The Council House was extended almost immediately, 1881–85. The architect was again Yeoville Thomason. This was a combined Art Gallery (and included a museum) and the home of the corporation's Gas Department whose budget subsidised the building as legislation limited the expenditure of ratepayers' taxes on the arts.
Above the main entrance, which faces Victoria Square, is a mosaic by Salviati Burke and Co. of Venice. Above that, the pediment shows Britannia receiving the manufacturers of Birmingham. The carved decoration on the entablature includes green men.
On 9 August 1902, The Council House, along with the Town Hall, was illuminated in celebration of the coronation of King Edward VII.
The Council House was extended a second time 1911-1919 (architects Ashley & Newman) by the building of a new block to the north and connected to it by an intricately designed archway (internally a corridor). The archway or bridge resembles slightly The Bridge of Sighs in Venice.This contains much of the Museum and Art Gallery and, on its ground floor, the Gas Hall, now an exhibition space.
Many memorials are housed within the Council House. Most are not available for viewing by the public except upon request. Memorials within the Council House are:
- To the citizens of Birmingham from the Belgian Exiles during World War I.
- To the staff of the Board of Guardians who died and served in World War I.
- To Captain Ronald Wilkinson who died trying to defuse an IRA bomb in Edgbaston on 17 September 1973.
- To the staff of the City Treasurers who served in World War I and to the City Treasurers who served in World War II.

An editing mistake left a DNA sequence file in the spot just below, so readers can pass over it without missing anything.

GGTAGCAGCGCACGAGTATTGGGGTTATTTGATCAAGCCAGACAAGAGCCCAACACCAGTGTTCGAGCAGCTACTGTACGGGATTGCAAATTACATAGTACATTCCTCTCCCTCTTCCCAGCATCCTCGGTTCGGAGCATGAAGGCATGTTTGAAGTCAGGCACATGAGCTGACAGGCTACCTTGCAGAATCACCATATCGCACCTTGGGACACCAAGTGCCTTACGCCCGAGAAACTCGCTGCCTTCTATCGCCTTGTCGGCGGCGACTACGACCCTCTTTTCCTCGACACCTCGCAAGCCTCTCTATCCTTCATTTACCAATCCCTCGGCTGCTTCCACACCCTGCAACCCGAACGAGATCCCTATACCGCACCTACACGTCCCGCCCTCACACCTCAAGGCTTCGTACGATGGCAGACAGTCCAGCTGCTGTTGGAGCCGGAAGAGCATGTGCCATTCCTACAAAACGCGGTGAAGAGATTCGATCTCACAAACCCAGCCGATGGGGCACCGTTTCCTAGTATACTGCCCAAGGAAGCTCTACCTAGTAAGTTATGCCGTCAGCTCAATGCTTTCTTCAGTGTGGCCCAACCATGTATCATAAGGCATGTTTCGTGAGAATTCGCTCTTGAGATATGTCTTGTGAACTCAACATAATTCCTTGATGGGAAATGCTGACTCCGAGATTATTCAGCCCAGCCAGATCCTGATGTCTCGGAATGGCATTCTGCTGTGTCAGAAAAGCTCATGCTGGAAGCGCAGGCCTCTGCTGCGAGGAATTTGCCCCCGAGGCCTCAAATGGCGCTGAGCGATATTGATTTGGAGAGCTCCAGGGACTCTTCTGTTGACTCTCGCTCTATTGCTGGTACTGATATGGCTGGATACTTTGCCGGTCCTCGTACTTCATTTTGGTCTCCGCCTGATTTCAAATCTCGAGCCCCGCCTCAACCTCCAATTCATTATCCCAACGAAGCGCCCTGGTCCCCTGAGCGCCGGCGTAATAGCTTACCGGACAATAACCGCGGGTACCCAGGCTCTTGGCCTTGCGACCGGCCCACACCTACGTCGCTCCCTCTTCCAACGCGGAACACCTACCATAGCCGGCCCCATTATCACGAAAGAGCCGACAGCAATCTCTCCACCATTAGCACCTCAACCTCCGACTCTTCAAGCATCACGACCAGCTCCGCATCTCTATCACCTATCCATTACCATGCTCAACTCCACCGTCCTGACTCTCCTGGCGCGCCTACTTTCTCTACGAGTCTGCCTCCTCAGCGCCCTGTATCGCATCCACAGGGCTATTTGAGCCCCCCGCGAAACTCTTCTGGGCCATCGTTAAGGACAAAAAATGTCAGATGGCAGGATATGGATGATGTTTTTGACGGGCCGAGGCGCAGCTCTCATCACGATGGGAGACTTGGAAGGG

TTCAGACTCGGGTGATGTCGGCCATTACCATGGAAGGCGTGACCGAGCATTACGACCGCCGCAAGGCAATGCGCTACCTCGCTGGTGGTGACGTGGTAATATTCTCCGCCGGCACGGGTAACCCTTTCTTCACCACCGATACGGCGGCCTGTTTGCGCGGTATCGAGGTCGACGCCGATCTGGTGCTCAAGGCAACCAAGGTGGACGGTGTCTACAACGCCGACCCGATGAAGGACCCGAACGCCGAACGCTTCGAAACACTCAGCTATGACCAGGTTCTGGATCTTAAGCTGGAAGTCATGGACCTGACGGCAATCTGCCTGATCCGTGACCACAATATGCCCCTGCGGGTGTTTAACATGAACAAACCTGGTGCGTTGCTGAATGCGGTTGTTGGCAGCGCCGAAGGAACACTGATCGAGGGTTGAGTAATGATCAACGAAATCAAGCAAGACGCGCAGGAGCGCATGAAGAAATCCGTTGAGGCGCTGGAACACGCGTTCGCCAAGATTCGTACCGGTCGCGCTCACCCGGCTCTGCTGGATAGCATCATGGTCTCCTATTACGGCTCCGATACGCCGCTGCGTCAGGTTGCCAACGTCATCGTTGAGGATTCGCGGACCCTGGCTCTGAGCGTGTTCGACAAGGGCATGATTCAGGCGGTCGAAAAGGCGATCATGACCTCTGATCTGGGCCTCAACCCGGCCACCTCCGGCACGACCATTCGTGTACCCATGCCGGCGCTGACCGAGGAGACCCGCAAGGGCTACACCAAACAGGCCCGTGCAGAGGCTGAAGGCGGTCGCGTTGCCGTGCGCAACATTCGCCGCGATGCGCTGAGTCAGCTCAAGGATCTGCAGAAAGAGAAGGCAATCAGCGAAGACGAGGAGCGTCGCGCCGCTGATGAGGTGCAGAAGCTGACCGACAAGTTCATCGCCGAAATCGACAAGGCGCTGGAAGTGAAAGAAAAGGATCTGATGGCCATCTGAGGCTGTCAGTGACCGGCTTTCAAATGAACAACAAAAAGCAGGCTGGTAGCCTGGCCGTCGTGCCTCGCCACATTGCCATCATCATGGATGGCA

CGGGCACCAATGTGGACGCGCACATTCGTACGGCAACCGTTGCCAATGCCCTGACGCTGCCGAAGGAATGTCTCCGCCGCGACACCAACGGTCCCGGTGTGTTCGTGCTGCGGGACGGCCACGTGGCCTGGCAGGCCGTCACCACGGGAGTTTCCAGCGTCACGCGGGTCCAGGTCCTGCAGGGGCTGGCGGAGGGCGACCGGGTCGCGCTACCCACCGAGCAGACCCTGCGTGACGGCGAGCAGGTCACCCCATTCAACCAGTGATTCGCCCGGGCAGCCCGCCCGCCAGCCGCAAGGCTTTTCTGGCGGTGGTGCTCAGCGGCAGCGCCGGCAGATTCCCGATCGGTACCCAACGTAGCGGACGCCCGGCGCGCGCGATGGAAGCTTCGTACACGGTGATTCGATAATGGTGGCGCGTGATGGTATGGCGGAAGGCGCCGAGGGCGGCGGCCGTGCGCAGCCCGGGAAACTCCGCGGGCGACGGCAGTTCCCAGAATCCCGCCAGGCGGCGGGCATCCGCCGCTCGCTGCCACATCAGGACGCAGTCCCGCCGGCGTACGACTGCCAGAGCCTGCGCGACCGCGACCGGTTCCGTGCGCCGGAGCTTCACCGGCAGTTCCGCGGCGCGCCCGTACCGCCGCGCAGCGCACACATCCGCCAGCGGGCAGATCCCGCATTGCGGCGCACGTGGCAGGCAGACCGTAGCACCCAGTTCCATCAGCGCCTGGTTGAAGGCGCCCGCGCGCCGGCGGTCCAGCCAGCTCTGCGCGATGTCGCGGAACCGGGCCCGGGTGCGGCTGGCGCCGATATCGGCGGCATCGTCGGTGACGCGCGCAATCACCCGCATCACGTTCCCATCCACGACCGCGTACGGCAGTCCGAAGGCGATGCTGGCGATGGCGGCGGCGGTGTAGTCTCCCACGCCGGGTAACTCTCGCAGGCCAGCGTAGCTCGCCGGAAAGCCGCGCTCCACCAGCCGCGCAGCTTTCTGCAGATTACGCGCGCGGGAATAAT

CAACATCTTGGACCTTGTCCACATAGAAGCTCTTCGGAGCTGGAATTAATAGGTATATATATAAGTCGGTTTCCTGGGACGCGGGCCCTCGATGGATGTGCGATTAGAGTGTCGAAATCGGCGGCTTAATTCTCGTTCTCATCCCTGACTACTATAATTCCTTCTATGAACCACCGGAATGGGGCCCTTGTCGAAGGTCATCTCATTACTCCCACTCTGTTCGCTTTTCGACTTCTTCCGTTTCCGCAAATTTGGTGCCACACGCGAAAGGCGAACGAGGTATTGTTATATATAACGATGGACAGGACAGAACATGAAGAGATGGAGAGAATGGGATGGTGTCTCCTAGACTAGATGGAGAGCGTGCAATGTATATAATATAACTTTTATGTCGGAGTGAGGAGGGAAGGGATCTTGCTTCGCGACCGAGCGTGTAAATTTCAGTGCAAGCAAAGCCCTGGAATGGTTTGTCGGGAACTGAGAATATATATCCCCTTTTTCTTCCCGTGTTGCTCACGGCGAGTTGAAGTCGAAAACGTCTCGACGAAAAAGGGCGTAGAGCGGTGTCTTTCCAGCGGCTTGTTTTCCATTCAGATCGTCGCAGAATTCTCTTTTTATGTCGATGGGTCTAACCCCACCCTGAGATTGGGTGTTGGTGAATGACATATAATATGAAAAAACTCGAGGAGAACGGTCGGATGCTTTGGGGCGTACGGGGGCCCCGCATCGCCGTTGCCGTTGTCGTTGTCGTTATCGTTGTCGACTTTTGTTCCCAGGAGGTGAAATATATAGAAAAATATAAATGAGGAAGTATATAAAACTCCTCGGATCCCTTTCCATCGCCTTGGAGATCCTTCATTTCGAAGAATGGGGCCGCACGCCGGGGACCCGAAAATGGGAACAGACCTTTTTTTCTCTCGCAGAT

- To the staff of the Electric Supply Department who died during World War I.
- To the staff of the Public Works & Town Planning Department Memorial who died in both world wars.
- To the staff of the Veterinary Department who died during World War I.
- To John Skirrow Wright, who died in the building.
- A Blue Plaque commemorating the five consecutive generations of the Martineau Family who served as (Lord) Mayors
Use in films
The foyer featured in the Cliff Richard film Take Me High, made to appear as a hotel lobby. The glass corridor, banqueting suite and other parts also double as a hotel in Stephen Poliakoff's Dancing on the Edge.
- English Heritage. "Details from listed building database (217695)". Images of England.
- "Discovery Day and Sportsfest". BBC Birmingham. Retrieved 2008-05-31.
- UK CPI inflation numbers based on data available from Gregory Clark (2014), "What Were the British Earnings and Prices Then? (New Series)" MeasuringWorth.
- Public Sculpture of Birmingham: Including Sutton Coldfield, George Thomas Noszlopy, 1998, Liverpool University Press (ISBN 0853236925)
- List of war memorials in Birmingham
- All About Victoria Square, Joe Holyoak, The Victorian Society Birmingham Group, ISBN 0-901657-14-X
- By the Gains of Industry - Birmingham Museums and Art Gallery 1885-1985, Stuart Davies, ISBN 0-7093-0131-6
- 1890 Ordnance Survey map of the council house
- Birmingham City Council page on The Council House
- Discovery Day and Sportsfest